1570-1900: Multiracial Ireland
Meeting in Ireland
Racial and ethnic diversity in Britain, 1600-1900
Early 20th century migration
Racial mixing during WW2
Racial mixing in the era of mass migration, 1950s-60s
Racism and daily life in the 1970s and 1980s
Inside voices: mixed race Irish families in the 1990s
Conclusions and further information

AMRI Exhibition

The popular conception of interraciality in Britain is one that frequently casts mixed racial relationships, people and families as being a modern phenomenon. Yet, as scholars are increasingly discussing, interraciality in Britain has much deeper and diverse roots, with scholars uncovering a substantively documented presence at least as far back as the Tudor era.

From the outset, this racial mixing and mixedness has predominantly taken the form of white women partnering and raising children with men of colour; however, though a growing body of scholarship is highlighting the racial and ethnic diversity of the men, little attention has been paid to that of the women.

Yet, as research at The Mixed Museum is revealing, it is clear that the blanket term ‘white women’ encompasses a range of ethnicities, not least that of women from white Irish backgrounds – a fact clearly reflected by the existence and work of the Association of Mixed Race Irish (AMRI).

The fascinating history of mixed race Irish families in Britain highlighted here in this digital exhibition, the result of a collaboration between AMRI and The Mixed Museum.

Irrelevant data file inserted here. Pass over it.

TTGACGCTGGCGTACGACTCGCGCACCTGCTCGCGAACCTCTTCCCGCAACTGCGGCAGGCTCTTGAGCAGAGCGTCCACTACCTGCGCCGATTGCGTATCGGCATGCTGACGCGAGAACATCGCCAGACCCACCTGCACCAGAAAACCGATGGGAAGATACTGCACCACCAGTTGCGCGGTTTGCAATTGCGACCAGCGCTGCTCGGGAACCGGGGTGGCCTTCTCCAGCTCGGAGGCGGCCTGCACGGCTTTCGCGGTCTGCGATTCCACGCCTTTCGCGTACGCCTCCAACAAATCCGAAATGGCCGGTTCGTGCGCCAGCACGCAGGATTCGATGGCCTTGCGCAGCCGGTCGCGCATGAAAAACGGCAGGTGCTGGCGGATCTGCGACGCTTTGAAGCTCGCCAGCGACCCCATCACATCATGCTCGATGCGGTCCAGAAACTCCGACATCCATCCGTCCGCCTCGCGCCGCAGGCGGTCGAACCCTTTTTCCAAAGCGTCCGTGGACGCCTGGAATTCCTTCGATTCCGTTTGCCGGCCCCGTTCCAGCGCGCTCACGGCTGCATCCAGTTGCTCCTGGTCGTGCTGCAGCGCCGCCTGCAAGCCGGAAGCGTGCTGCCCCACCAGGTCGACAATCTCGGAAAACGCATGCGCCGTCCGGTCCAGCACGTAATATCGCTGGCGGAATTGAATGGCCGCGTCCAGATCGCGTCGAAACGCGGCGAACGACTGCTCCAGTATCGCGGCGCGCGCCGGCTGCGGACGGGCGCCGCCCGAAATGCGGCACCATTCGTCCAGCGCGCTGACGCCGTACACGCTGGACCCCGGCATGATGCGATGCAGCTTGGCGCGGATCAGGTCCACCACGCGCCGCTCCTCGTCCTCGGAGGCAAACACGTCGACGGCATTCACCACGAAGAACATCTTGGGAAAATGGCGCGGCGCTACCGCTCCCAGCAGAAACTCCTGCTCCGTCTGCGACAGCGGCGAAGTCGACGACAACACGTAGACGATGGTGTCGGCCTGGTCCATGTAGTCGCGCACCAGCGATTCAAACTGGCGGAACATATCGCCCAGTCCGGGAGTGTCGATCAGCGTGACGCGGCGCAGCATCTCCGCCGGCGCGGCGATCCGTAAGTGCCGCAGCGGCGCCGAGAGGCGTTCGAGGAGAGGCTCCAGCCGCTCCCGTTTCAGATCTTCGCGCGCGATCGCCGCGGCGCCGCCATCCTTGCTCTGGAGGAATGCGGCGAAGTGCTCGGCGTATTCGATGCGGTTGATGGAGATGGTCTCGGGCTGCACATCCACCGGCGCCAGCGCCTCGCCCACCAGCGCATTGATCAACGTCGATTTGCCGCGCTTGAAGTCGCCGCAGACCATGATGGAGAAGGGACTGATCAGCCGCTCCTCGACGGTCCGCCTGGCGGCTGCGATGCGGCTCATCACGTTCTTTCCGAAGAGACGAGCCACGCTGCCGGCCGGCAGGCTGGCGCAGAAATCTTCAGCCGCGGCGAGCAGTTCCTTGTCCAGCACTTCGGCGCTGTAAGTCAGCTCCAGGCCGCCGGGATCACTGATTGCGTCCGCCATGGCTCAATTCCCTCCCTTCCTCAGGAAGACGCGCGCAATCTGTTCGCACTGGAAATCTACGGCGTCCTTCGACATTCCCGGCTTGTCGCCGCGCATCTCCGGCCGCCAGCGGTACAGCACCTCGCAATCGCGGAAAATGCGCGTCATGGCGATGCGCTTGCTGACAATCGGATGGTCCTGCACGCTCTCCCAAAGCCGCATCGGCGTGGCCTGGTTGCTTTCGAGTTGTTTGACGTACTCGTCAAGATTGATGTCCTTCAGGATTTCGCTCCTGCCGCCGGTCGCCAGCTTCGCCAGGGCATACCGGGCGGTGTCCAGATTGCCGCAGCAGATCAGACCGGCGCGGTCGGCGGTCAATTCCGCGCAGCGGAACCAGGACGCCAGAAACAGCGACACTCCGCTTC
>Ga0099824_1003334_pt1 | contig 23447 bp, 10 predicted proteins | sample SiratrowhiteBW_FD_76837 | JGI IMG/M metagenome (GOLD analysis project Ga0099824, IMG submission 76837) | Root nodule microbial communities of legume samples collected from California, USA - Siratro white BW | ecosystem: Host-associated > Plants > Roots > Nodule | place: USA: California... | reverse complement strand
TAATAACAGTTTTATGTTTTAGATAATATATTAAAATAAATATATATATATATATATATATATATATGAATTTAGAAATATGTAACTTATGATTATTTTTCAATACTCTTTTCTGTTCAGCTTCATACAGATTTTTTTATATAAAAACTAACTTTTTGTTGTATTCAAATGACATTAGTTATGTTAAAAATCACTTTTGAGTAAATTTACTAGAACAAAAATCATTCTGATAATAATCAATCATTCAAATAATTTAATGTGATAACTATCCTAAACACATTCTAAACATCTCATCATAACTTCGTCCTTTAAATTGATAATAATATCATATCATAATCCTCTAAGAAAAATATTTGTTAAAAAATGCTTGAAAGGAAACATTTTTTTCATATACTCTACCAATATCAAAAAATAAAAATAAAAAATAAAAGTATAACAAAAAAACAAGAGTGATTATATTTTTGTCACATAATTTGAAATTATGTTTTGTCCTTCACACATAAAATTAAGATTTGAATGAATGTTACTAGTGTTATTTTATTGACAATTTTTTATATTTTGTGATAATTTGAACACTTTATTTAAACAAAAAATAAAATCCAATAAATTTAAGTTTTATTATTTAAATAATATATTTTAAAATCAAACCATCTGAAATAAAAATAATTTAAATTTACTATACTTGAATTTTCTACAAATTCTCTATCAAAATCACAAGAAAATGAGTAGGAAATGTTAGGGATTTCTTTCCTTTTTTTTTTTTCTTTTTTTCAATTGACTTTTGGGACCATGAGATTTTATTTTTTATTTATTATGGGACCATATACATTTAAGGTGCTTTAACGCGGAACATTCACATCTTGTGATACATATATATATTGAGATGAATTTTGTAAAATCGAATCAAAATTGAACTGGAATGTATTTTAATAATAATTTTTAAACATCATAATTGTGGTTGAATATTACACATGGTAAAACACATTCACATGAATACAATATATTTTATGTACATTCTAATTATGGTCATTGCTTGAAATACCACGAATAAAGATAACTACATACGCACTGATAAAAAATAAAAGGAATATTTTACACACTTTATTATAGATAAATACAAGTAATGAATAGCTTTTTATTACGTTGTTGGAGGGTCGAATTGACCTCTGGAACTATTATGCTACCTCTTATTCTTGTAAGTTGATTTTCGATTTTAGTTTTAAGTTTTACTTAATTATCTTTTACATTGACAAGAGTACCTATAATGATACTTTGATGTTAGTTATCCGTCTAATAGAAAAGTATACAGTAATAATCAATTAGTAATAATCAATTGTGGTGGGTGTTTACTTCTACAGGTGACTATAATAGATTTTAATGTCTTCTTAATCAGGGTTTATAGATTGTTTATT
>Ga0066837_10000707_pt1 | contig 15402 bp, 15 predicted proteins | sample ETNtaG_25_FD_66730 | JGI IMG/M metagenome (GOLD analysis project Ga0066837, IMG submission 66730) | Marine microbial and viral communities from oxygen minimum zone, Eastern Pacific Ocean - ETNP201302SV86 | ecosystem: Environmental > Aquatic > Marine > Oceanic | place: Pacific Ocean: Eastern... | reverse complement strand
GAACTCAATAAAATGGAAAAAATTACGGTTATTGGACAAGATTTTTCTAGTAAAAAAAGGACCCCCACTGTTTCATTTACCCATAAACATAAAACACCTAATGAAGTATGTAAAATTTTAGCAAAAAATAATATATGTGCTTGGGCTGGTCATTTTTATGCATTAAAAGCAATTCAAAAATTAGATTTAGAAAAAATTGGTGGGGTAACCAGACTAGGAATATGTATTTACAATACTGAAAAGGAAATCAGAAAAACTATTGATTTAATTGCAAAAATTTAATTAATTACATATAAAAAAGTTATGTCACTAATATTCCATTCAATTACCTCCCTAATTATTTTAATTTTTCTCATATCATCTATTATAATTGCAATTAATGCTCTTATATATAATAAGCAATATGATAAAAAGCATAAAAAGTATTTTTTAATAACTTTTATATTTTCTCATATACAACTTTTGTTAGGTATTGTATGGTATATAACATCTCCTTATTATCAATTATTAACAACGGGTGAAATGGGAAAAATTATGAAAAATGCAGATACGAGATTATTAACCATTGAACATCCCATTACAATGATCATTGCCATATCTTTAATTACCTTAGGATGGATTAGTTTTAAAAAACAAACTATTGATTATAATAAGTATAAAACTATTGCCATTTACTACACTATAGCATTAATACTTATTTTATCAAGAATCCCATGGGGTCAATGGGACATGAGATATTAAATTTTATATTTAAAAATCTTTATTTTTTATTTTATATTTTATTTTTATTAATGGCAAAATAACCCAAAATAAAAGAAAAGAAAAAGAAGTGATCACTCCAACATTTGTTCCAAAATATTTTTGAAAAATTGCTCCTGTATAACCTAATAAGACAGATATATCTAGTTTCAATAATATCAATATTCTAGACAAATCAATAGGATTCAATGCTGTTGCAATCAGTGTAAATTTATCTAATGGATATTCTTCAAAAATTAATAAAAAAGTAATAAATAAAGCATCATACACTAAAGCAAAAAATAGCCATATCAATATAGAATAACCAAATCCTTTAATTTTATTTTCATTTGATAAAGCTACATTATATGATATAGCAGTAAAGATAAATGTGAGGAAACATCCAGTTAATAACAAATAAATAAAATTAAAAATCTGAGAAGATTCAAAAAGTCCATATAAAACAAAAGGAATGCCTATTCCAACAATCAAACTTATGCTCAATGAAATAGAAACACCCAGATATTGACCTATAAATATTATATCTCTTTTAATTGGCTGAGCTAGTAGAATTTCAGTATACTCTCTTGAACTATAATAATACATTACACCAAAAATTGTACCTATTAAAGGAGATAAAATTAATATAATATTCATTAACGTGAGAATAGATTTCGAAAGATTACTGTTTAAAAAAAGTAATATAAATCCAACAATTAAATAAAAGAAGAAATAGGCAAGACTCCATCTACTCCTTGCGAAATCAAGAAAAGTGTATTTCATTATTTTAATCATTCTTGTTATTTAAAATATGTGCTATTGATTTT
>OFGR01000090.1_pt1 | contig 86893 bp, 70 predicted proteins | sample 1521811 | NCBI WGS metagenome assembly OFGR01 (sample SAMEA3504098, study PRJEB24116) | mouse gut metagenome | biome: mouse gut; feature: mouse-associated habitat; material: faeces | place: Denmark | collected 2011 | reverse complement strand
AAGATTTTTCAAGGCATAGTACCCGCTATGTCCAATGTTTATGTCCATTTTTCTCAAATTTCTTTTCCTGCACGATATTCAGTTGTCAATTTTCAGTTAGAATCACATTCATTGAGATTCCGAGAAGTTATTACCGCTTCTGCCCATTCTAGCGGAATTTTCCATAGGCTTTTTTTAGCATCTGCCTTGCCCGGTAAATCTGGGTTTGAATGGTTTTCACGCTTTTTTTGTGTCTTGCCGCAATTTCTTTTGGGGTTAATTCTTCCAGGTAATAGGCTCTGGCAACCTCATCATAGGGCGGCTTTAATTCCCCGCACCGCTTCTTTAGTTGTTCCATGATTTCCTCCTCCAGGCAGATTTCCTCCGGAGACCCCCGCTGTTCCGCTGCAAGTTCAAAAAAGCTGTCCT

Drawing on materials held in our mutual collections as well as research especially commissioned for the project, we hope to provide an insight into the presence and experiences of these families in Britain, the range of social reactions towards them, as well as the social contexts in which they lived. By creating an Irish perspective within the museum’s existing space, we aim to contribute to knowledge about the diversity of Britain’s changing ethnic and racial mix over the last few centuries.

1570-1900: Multiracial Ireland

While - as our exhibition shows - many mixed race Irish families formed as the result of migration to Britain, there are a number of accounts that highlight how Ireland’s own multicultural history has played a part. Scholars are increasingly discovering a more diverse racial presence in Ireland that dates back to the early modern period, including the formation of mixed race people and families.